Intel solves the silicon laser issue by going hybrid--adding InP lasers to its silicon chips. That sounds exotic and expensive, but Intel claims to be perfecting a wafer-scale technology for inexpensively adding InP lasers anywhere you want on a chip:
I agree this is an exiting research. But I also agree with Rich: this is very far from being practical. All these announcements about silicon photonics neglect one fundamental problem: you can't build a laser in silicon. So you can switch, guide, detect, etc. but how are you going to generate the signal??? Anyone? Kris
Silicon photonics is real--in the lab--and will happen eventually, but the III-V semiconductor makers are not going down without a fight. In some ways its a disadvantage to hawk the lower cost of silicon photonics, because the reason designers choose gallium arsenide is often because they are willing to pay for its better performance. These silicon photonics innovations will catch on, but they have to get the performance up before designers will use them.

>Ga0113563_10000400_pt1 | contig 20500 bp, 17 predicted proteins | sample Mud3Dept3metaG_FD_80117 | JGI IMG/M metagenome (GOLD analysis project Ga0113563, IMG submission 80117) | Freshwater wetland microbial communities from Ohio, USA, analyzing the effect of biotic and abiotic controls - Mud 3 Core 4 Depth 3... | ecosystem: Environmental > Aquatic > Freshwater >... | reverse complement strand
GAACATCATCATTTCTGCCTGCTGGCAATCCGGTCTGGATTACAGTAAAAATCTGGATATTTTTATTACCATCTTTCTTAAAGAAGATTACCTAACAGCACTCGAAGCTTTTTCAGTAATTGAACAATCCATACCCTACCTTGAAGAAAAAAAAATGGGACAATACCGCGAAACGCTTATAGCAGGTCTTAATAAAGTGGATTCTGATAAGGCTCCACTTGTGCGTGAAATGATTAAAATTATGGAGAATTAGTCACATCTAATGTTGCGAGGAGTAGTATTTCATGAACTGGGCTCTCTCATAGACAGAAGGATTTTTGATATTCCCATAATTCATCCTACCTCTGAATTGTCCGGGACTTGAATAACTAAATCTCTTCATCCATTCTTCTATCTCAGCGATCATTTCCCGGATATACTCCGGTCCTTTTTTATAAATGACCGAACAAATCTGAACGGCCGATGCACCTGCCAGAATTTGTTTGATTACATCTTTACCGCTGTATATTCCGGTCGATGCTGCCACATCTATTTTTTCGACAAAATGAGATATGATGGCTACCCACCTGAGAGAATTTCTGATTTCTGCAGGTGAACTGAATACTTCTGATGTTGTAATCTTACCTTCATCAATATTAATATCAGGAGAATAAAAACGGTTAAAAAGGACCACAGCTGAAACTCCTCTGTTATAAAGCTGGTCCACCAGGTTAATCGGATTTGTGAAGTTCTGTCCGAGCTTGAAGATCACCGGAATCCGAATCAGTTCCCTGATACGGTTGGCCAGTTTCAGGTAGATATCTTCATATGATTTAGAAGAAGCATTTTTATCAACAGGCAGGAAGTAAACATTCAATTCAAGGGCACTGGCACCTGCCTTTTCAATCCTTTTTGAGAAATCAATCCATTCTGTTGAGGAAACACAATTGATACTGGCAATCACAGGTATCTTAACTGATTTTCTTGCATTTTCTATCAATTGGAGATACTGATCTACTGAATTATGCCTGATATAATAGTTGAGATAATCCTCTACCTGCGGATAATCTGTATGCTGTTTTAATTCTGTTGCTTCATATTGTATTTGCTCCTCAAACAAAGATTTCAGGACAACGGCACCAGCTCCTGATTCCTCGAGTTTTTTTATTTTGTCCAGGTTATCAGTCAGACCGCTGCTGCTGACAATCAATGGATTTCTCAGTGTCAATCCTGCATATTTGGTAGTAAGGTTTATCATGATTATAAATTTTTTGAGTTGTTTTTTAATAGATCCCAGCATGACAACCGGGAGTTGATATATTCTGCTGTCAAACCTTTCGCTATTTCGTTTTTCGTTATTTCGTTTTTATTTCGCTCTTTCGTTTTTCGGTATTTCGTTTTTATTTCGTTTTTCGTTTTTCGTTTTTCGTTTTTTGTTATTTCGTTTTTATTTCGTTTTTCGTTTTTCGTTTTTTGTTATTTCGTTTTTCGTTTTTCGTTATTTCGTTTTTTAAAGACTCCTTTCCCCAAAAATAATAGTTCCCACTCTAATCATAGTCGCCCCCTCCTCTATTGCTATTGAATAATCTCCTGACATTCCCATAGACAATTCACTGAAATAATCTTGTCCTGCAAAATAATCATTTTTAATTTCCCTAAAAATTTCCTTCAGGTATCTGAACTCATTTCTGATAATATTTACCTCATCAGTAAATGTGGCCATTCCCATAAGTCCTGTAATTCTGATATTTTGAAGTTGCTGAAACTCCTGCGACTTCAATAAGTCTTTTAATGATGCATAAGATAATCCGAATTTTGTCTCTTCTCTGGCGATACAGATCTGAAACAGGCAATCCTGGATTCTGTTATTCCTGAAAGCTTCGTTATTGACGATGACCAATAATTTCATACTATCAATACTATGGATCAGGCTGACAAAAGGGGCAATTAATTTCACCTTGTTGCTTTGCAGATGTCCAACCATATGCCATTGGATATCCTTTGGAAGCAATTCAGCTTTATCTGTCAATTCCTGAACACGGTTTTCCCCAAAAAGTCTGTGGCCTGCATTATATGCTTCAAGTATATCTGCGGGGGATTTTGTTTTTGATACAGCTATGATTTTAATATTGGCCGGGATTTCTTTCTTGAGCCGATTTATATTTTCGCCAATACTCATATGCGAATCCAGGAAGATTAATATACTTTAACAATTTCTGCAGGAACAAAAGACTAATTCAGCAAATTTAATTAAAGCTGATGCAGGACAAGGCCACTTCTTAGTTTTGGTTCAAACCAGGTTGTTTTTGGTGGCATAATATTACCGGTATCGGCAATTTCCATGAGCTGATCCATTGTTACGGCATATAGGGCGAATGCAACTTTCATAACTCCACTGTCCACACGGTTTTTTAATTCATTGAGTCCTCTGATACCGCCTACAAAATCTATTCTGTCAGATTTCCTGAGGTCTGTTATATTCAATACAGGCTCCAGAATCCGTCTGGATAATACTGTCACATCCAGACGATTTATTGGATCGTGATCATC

Whenever I see news about silicon photonics, I get excited because I'm at a CMOS silicon IC design company (Broadcom), and while we have some business having to do with fiber optics, it's on the periphery, to say the least. I'm looking forward to the day when I can put my fiber background together with the electronics. I have to ask whether the rubidium gas is compatible with CMOS processing, though. Man, I can't wait for this stuff to happen for real!
Blog Doing Math in FPGAs Tom Burke 15 comments For a recent project, I explored doing "real" (that is, non-integer) math on a Spartan 3 FPGA. FPGAs, by their nature, do integer math. That is, there's no floating-point ...